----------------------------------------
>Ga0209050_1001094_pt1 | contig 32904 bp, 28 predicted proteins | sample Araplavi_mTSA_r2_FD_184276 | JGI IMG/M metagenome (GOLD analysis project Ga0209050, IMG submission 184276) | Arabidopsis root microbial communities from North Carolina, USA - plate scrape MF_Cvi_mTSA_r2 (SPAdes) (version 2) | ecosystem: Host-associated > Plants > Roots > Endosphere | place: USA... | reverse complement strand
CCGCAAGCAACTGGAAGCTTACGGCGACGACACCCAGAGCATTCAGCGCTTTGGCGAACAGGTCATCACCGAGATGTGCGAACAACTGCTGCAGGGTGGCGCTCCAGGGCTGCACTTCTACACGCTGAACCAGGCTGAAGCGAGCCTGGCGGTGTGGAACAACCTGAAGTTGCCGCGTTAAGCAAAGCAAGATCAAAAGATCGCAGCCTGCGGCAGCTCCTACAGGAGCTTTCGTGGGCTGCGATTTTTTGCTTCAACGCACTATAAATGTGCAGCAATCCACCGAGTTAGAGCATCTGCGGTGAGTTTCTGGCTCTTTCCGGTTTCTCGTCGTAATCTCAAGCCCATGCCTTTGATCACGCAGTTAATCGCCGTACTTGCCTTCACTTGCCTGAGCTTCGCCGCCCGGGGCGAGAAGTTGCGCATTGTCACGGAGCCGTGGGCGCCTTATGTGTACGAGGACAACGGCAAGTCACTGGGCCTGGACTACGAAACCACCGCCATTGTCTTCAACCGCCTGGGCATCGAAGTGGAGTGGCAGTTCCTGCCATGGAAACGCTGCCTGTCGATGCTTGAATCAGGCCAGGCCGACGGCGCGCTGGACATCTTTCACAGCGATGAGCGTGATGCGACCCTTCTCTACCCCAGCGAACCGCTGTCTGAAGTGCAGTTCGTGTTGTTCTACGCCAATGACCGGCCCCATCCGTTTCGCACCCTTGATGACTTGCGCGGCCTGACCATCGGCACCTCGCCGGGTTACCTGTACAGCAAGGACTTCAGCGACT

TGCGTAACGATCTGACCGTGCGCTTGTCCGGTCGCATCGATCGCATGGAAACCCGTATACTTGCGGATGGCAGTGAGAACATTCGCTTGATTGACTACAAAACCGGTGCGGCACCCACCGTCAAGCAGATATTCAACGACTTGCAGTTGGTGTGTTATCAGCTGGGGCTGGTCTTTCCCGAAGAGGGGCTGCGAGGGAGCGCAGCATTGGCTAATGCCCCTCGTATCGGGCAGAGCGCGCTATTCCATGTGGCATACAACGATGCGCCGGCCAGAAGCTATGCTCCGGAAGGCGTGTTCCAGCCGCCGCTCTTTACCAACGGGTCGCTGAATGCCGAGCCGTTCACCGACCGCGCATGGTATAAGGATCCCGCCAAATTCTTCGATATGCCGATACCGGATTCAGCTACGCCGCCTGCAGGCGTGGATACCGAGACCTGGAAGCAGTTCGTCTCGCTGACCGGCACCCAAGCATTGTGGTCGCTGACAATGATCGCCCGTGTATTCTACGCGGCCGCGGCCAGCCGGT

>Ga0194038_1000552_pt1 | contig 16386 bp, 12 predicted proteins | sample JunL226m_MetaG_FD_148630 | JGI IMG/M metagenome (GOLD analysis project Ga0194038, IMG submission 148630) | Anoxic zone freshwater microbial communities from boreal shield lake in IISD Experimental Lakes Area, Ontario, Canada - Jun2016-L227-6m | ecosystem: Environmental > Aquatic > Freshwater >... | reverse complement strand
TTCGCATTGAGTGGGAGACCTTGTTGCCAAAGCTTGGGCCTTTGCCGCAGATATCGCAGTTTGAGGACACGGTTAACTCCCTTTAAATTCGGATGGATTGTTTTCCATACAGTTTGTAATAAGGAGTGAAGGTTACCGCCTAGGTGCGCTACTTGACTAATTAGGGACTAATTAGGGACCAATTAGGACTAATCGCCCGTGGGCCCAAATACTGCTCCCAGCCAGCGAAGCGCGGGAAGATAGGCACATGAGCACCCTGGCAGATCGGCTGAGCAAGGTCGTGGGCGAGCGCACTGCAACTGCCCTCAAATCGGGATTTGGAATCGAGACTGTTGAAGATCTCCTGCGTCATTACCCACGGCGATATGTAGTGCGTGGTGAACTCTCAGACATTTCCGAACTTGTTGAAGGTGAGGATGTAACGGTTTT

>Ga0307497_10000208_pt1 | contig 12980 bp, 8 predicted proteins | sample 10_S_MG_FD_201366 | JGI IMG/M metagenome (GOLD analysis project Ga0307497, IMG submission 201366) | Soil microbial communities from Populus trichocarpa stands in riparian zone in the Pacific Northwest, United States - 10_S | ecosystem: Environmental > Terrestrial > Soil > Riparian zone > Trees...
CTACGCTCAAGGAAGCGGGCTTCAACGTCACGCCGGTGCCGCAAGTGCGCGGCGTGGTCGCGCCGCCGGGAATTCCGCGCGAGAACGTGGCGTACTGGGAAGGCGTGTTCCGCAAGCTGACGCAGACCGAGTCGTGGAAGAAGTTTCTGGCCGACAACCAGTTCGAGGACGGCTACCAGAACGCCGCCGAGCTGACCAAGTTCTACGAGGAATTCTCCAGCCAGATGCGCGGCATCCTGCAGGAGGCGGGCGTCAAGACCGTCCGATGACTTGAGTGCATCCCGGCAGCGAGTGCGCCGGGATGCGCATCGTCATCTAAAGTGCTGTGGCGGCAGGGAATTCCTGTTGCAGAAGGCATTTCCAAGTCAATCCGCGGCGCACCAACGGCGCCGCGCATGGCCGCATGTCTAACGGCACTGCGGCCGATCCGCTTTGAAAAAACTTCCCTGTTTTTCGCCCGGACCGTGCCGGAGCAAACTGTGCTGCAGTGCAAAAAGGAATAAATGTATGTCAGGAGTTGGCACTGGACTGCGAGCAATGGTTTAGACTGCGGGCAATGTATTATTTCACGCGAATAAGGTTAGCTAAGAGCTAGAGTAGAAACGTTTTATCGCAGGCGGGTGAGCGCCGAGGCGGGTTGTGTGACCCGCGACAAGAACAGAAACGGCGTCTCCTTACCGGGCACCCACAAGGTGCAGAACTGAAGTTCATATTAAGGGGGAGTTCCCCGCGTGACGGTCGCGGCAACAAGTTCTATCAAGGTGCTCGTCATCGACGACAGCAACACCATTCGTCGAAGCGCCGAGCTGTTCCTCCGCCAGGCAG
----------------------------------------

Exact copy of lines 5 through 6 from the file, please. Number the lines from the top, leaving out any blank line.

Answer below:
TTCGCATTGAGTGGGAGACCTTGTTGCCAAAGCTTGGGCCTTTGCCGCAGATATCGCAGTTTGAGGACACGGTTAACTCCCTTTAAATTCGGATGGATTGTTTTCCATACAGTTTGTAATAAGGAGTGAAGGTTACCGCCTAGGTGCGCTACTTGACTAATTAGGGACTAATTAGGGACCAATTAGGACTAATCGCCCGTGGGCCCAAATACTGCTCCCAGCCAGCGAAGCGCGGGAAGATAGGCACATGAGCACCCTGGCAGATCGGCTGAGCAAGGTCGTGGGCGAGCGCACTGCAACTGCCCTCAAATCGGGATTTGGAATCGAGACTGTTGAAGATCTCCTGCGTCATTACCCACGGCGATATGTAGTGCGTGGTGAACTCTCAGACATTTCCGAACTTGTTGAAGGTGAGGATGTAACGGTTTT

>Ga0307497_10000208_pt1 | contig 12980 bp, 8 predicted proteins | sample 10_S_MG_FD_201366 | JGI IMG/M metagenome (GOLD analysis project Ga0307497, IMG submission 201366) | Soil microbial communities from Populus trichocarpa stands in riparian zone in the Pacific Northwest, United States - 10_S | ecosystem: Environmental > Terrestrial > Soil > Riparian zone > Trees...